The freedom to marry is a fundamental right that should not have to be won or defended at the ballot box. In fact, ballot initiatives are a bad way to write or rewrite laws of any kind. Unfortunately, that is the reality of American politics, which is why same-sex marriage measures on the Nov. 6 ballot in Maine, Washington, Maryland and Minnesota could turn out to be pivotal in the struggle for marriage equality.
Thanks to court rulings and legislative victories, same-sex marriage is now legal in six states and the District of Columbia, and polls show that a majority of Americans support the legalization of marriages for gay, lesbian and bisexual couples. But same-sex marriage has never won a ballot referendum.
The measure in Maine probably has the best chance of winning. Three years ago, Maine voters rejected a marriage-equality bill that had been approved by the State Legislature. But, instead of giving up, supporters of the freedom to marry went right back to knocking on doors, raising money, honing their arguments and organizing for a new vote this fall to legalize same-sex marriages.
Although recent polls of likely Maine voters are encouraging, the outcome is still far from certain. Historically, polls on such ballot tests have been misleading, and anti-marriage forces are waging a loud propaganda campaign. They are running television commercialssuggesting that marriage-equality opponents would be unfairly “fired, sued, fined and punished” if the referendum passes, and that it is possible to treat gay and lesbian couples fairly while still excluding them from the right to marry. It would help if the state’s two supposedly moderate Republican senators, Susan Collins and Olympia Snowe, who is retiring, would stand up against forces of intolerance within their party by publicly supporting the referendum.
In Washington State, voters will be deciding whether to let stand the authorization of same-sex marriage handily approved by the Legislature and signed into law by the state’s Democratic governor, Christine Gregoire, in February. As in Maine, opponents of marriage equality are trying to make the fallacious argument that marriage equality would somehow harm heterosexual couples. They also insist that the domestic partnership scheme approved by voters in the state three years ago goes far enough.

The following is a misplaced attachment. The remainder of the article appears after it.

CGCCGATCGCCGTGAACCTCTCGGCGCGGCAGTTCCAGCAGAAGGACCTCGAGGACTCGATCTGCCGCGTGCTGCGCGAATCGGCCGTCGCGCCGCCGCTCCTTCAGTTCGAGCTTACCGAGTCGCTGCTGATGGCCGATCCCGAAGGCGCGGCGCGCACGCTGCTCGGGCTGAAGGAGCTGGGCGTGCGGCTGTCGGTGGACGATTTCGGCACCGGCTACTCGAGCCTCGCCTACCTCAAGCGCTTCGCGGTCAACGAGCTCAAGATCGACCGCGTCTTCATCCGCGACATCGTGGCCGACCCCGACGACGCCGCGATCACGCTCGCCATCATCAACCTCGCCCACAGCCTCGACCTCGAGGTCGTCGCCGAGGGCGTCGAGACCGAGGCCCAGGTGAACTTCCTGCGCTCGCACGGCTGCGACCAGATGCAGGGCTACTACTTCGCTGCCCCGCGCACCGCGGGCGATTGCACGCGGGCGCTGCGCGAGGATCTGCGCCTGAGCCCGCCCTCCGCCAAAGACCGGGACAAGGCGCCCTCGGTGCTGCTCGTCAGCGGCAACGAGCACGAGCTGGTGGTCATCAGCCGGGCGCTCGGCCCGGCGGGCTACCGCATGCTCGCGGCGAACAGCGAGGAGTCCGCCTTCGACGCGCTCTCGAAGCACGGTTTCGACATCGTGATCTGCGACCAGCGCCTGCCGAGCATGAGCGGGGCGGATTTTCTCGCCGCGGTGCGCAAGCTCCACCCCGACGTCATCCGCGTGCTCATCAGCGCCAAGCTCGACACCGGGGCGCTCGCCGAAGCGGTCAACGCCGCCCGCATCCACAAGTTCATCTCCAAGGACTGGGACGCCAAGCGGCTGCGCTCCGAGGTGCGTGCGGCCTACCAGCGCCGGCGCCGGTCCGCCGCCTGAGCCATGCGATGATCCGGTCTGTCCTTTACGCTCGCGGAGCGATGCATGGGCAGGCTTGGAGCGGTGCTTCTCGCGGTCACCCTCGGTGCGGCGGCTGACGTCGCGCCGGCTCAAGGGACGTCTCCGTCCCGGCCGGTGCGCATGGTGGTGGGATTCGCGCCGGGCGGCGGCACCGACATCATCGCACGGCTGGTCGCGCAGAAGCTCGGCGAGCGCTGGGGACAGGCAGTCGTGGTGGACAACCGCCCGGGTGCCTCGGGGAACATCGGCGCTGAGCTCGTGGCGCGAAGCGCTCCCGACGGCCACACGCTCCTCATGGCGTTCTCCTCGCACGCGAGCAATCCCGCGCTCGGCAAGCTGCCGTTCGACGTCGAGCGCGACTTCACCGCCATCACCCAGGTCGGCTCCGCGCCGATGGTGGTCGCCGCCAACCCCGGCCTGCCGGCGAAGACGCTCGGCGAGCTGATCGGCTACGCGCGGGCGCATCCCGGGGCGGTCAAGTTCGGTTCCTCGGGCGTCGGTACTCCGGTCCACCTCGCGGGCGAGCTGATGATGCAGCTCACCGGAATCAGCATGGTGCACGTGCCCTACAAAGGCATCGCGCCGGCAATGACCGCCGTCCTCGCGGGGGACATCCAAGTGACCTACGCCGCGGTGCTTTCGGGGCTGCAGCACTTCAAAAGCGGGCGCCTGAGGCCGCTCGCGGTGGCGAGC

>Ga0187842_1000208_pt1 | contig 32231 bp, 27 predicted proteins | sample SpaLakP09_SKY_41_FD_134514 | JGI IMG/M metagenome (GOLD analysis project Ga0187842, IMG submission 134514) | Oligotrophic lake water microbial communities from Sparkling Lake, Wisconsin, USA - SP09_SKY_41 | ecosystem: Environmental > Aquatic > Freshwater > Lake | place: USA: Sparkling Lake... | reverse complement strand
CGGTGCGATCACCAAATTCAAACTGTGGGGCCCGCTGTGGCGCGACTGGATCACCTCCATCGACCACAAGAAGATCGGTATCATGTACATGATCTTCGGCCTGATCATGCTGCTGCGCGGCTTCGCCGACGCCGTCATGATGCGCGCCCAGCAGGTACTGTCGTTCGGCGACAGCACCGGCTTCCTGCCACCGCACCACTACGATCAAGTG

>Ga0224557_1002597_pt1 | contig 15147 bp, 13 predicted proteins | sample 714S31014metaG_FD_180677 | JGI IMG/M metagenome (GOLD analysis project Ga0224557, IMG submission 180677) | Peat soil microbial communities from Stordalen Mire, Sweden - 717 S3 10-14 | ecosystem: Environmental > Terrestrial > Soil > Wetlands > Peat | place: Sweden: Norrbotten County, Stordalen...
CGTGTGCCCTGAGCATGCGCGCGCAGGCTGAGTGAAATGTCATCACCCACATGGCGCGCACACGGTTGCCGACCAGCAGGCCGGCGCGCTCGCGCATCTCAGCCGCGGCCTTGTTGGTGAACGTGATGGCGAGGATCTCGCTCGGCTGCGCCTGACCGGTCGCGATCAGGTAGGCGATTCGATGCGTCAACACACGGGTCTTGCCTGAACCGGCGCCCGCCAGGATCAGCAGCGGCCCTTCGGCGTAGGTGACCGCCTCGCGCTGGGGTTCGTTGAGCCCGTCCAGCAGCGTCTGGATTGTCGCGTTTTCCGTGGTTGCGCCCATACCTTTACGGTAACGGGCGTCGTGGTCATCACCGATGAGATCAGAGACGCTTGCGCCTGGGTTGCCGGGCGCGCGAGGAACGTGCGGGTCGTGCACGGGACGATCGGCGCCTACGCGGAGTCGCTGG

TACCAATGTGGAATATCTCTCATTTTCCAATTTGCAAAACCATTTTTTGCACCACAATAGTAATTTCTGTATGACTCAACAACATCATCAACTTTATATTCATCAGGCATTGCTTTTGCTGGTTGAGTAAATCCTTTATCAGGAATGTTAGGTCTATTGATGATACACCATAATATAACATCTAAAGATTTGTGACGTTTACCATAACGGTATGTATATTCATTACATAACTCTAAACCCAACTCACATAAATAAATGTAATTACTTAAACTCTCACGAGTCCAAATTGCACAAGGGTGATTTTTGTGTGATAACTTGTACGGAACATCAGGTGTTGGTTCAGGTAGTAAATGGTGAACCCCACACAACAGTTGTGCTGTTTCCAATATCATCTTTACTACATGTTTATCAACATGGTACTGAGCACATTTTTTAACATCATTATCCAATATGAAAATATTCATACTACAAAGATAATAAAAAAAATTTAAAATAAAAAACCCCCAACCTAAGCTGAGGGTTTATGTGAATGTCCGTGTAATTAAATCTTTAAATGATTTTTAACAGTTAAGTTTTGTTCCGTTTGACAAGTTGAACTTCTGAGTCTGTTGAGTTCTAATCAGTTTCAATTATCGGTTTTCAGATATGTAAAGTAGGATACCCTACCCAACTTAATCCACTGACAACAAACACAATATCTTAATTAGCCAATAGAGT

The state’s Roman Catholic leaders have played a vocal role in trying to turn out a big “no” vote by Catholic parishioners. But major corporate players in the Seattle area, including Microsoft, Amazon and Starbucks, are supporting the measure. That is an encouraging development for the future of the issue nationwide.
Same-sex marriage also stands a chance of prevailing in Maryland, where the same-sex marriage law was narrowly approved by both chambers of the Legislature and signed in March by the state’s Democratic governor, Martin O’Malley. But the law was put off when opponents gathered sufficient signatures to toss the issue to a voter referendum.
If the law is approved by voters, the victory will owe much to the vigorous campaigning of Mr. O’Malley, the momentum created by President Obama’s endorsement of marriage equality and efforts, including by the N.A.A.C.P., to bolster support among blacks, who make up nearly 30 percent of Maryland’s residents.
The issue before Minnesota voters is whether to double-down on the state’s existing law outlawing same-sex marriage by enshrining the antigay ban in the State Constitution. With polls showing a tight contest, it is hard to believe that a majority of Minnesotans would opt to place their state so sharply on the wrong side of fairness.